Customer Satisfaction is our trademark and our reputation.
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2011 Landscape Trailer 16’
Loaded, Auto, Heated Seats, 136K $
‘02 2WD Nissan Frontier 4 Cyl., Auto, 83K
CARS FOR SALE 2000 CHEVY Lumina, Auto, 1 16K Miles, 6 Cylinder, Runs Great, Just Inspected, Asking $1600.00, Call Evenings 802-877-9910.
1964 FORD 4000 4cyl., gas. Industrial loader & Industrial Front End, 12 spd. Sherman Transmission, pie weights, 3 pt. hitch & PTO. $6200. 518-962-2376
WANTED KUHN Hay Tedder. 802-558-2540.
FARM EQUIPMENT 1964 FORD 4000 4cyl., gas. Industrial loader & Industrial Front End, 12 spd. Sherman Transmission, pie weights, 3 pt. hitch & PTO. $6200. 518-962-2376
WANTED JAPANESE MOTORCYCLES KAWASAKI 1970-1980 Z1-900, KZ900, KZ 1000, H2-750, H1-500, S1-250, S2-250, S2350, S3-400 CASH. 1-800-772-1 142, 1310-721-0726 firstname.lastname@example.org
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‘98 Subaru Legacy Outback
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Very Clean Jersey Car, Loaded, A/C, Cruise, CD, PW/PL, 111K
DONATE YOUR VEHICLE LOVE IN THE NAME OF CHRIST . Free Towing & NonRunners Accepted. 800-549-2791 Help Us Transform Lives In The Name Of Christ.
Brand New 2009 Hold ‘00 Subaru Legacy Over 18’ Power Tilt Car Outback Auto, A/C, Cruise, PW/PL, CD, Tape, 150K Trailer 7000 GVW $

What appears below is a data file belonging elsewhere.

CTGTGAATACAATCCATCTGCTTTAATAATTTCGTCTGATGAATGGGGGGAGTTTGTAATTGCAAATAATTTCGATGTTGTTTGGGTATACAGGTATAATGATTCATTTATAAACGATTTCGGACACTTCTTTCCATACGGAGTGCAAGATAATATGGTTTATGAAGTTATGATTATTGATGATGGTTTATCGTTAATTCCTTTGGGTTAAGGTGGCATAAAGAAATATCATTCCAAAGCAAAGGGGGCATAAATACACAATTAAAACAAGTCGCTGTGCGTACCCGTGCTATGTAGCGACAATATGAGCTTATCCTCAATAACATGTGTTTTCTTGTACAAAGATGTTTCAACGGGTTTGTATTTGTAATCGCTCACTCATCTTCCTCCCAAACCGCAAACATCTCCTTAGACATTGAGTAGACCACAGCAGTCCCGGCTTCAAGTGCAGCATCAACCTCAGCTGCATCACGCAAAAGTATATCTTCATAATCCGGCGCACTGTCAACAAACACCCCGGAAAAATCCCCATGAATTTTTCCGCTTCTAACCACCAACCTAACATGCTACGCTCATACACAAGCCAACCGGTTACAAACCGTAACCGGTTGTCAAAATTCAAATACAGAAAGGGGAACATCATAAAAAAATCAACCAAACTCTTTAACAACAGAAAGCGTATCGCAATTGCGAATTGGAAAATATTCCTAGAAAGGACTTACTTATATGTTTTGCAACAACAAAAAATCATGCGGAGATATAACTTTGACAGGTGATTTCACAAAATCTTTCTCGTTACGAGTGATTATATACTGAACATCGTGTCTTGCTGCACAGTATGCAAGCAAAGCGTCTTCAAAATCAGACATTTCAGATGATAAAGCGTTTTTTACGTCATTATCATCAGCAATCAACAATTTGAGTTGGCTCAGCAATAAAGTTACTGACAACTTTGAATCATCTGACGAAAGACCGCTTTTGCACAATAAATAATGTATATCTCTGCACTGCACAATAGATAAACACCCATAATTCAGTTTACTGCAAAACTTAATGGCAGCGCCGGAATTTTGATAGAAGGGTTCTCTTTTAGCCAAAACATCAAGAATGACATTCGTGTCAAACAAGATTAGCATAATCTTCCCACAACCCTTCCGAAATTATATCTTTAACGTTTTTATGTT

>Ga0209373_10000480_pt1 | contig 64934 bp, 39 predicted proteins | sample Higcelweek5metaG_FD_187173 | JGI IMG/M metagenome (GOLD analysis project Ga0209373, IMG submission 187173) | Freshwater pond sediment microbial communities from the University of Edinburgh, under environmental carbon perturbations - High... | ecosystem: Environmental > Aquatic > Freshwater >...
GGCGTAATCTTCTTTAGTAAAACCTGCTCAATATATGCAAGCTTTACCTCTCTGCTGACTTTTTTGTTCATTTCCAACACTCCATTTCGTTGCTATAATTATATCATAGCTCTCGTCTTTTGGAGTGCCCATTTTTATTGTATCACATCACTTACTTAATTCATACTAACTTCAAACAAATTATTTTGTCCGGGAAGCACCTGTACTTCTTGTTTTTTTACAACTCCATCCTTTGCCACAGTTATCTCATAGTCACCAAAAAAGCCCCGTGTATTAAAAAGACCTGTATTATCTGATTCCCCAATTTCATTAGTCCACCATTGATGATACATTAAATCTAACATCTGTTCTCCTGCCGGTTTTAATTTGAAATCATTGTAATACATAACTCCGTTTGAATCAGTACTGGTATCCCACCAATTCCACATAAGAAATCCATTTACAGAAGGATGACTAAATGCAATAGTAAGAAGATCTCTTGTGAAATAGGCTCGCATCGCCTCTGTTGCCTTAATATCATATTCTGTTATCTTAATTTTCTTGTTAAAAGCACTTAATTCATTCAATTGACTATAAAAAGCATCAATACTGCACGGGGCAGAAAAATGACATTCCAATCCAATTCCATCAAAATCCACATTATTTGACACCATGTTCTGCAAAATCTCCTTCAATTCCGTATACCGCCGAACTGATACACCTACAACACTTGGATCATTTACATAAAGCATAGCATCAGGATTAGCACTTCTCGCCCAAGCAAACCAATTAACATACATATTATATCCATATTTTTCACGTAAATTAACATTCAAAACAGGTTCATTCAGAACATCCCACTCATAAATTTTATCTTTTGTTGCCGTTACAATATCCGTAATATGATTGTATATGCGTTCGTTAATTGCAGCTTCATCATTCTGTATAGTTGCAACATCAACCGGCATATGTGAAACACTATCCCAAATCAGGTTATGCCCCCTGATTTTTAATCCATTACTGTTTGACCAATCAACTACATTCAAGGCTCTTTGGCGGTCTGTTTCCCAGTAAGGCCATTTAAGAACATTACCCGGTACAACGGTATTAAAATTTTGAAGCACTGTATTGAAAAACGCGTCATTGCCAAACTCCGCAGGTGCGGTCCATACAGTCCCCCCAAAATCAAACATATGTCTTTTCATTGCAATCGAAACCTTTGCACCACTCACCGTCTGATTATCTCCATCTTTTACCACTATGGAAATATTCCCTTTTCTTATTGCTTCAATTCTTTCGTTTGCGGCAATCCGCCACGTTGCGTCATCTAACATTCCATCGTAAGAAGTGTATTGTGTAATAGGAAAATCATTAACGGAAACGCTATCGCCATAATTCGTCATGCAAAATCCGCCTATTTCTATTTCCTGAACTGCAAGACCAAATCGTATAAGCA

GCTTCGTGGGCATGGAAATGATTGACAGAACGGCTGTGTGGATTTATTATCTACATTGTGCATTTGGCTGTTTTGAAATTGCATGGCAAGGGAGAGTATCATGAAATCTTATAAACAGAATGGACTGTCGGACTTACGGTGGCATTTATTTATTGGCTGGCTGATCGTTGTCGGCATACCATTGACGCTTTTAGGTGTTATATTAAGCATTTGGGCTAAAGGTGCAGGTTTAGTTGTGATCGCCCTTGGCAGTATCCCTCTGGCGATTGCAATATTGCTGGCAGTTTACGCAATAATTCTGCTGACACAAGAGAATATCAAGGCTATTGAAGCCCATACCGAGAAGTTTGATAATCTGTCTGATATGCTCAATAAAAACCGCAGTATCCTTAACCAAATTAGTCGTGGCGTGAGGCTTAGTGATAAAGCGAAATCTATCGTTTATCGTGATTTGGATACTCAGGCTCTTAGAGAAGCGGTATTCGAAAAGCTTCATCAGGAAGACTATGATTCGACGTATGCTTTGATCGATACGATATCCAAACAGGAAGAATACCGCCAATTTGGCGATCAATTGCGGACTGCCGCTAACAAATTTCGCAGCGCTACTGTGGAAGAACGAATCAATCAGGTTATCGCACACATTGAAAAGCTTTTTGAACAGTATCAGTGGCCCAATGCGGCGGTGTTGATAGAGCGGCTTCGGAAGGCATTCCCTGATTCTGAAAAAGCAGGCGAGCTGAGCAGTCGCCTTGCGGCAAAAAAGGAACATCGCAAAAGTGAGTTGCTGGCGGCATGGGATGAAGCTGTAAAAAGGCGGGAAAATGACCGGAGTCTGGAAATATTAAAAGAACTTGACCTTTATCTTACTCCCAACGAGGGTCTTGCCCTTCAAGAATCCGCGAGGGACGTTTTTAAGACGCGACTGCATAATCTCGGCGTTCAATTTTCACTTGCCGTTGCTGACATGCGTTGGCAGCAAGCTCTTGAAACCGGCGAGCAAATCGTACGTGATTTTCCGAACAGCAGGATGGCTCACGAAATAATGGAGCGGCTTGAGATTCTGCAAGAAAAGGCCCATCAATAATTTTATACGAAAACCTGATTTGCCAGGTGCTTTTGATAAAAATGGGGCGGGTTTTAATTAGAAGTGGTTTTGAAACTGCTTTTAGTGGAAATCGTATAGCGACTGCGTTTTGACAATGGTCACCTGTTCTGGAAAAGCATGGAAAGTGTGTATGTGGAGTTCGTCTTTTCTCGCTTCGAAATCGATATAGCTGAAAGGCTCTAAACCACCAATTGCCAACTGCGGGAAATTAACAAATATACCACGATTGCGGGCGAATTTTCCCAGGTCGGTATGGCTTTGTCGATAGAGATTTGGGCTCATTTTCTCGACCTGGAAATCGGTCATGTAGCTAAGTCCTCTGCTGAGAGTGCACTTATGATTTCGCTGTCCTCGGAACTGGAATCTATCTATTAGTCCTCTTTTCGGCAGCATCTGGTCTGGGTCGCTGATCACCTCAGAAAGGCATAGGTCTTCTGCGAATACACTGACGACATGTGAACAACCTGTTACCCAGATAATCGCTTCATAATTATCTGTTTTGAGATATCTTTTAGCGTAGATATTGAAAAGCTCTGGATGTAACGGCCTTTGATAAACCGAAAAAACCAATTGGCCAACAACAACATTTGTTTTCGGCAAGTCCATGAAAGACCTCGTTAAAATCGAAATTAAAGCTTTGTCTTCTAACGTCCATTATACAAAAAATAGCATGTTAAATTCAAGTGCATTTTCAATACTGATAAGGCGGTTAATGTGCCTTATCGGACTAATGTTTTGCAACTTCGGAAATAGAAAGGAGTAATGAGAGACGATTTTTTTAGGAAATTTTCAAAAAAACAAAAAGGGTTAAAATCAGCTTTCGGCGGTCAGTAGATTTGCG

We have a good selection in all price ranges.
Jct. Rts 7 & 17 • New Haven • 453-5552 • 1-800-392-5552
H & M AUTO SUPPLY “EVERYDAY LOW PRICES” FOREIGN ~ DOMESTIC ~ CUSTOM MADE HYDRAULIC HOSES
Buy 2 zones for 3 wks. @ $35.00 get 4th week free!
Plus, classifie we’ll put your d ad onl ine FREE Mail ad to... Attn: Shannon, Classified Dept., Denton Publications
P.O. Box 338, 14 Hand Avenue, Elizabethtown, NY 12932
Open 8-5 Monday - Saturday
~ WE SPECIALIZE IN THE SUBARU BRAND ~
Sizzling Summer Savings
Check out these
152 Broadway Whitehall, NY • (518) 499-288 6• Ask for Joe
Auto, Loaded, CD, Cruise, A/C, PW/PL, 143K
Call us at 1-800-989-4237
Hometown Chevrolet Oldsmobile
Not Just Parts,
‘05 Subaru Legacy 2.5i
DONATE YOUR CAR! Breast Cancer Research foundation! Most highly rated breast cancer charity in America! Tax Deductible/Fast Free Pick Up. 800-771-9551 www.cardonationsforbreastcancer.org DONATE YOUR CAR\’85 To The Cancer Fund of America. Help Those Suffering With Cancer Today. Free Towing and Tax deductible. 1-800-835-9372 www.cfoa.org
L OANS A VAILABLE NO CREDIT? BAD CREDIT? BANKRUPTCY?
‘08 Subaru Impreza
Toll Free: 1-800-989-4ADS (4237) Local: (518) 873-6368 x201
You may also use these other methods to submit your ad: Fax to: 518-873-6360 • eMail to: email@example.com
MONDAY 3PM - ZONE A The Eagle • Green Mountain Outlook
Your Phone #
MONDAY 4PM - ZONE B North Countryman • The Burgh Valley News
$10 Off an Alignment
Get 1/2 Off an Alignment
when you get your tires changed with us. with purchase of tires with us. Reg. price of alignment $69.95
60 Ethan Allen Dr., South Burlington, VT05403 (802) 660-0838 (888) 9 WRENCH
We Service Honda, Subaru, Toyota & Acura
USED CAR SALES
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June 4, 2011
The Eagle - 15
16 - The Eagle
June 4, 2011